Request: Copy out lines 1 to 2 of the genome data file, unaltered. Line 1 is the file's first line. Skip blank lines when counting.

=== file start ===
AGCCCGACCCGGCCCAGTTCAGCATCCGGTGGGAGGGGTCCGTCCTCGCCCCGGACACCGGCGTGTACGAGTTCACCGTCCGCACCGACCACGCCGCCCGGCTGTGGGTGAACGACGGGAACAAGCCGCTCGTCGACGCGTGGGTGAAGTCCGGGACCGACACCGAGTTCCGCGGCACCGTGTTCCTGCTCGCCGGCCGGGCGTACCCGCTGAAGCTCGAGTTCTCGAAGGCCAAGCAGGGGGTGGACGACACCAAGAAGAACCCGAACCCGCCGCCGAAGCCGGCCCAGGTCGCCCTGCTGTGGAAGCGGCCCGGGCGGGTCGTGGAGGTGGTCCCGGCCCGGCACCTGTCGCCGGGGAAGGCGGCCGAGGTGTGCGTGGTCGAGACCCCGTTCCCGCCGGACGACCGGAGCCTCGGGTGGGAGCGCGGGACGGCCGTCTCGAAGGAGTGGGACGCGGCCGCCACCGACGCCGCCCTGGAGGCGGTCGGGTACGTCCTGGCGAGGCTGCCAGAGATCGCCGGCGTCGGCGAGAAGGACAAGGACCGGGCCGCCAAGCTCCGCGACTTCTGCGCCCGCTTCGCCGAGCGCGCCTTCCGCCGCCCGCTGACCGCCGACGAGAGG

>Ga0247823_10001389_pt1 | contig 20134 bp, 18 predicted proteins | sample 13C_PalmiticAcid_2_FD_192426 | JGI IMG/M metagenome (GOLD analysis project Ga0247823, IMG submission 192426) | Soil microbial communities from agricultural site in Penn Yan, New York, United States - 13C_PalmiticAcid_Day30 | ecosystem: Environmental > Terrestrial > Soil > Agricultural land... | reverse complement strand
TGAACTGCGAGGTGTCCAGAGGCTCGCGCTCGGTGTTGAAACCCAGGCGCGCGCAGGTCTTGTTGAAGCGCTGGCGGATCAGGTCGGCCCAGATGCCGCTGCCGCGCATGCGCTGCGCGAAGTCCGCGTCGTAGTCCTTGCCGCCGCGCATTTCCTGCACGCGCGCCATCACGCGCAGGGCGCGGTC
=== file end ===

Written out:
AGCCCGACCCGGCCCAGTTCAGCATCCGGTGGGAGGGGTCCGTCCTCGCCCCGGACACCGGCGTGTACGAGTTCACCGTCCGCACCGACCACGCCGCCCGGCTGTGGGTGAACGACGGGAACAAGCCGCTCGTCGACGCGTGGGTGAAGTCCGGGACCGACACCGAGTTCCGCGGCACCGTGTTCCTGCTCGCCGGCCGGGCGTACCCGCTGAAGCTCGAGTTCTCGAAGGCCAAGCAGGGGGTGGACGACACCAAGAAGAACCCGAACCCGCCGCCGAAGCCGGCCCAGGTCGCCCTGCTGTGGAAGCGGCCCGGGCGGGTCGTGGAGGTGGTCCCGGCCCGGCACCTGTCGCCGGGGAAGGCGGCCGAGGTGTGCGTGGTCGAGACCCCGTTCCCGCCGGACGACCGGAGCCTCGGGTGGGAGCGCGGGACGGCCGTCTCGAAGGAGTGGGACGCGGCCGCCACCGACGCCGCCCTGGAGGCGGTCGGGTACGTCCTGGCGAGGCTGCCAGAGATCGCCGGCGTCGGCGAGAAGGACAAGGACCGGGCCGCCAAGCTCCGCGACTTCTGCGCCCGCTTCGCCGAGCGCGCCTTCCGCCGCCCGCTGACCGCCGACGAGAGG

>Ga0247823_10001389_pt1 | contig 20134 bp, 18 predicted proteins | sample 13C_PalmiticAcid_2_FD_192426 | JGI IMG/M metagenome (GOLD analysis project Ga0247823, IMG submission 192426) | Soil microbial communities from agricultural site in Penn Yan, New York, United States - 13C_PalmiticAcid_Day30 | ecosystem: Environmental > Terrestrial > Soil > Agricultural land... | reverse complement strand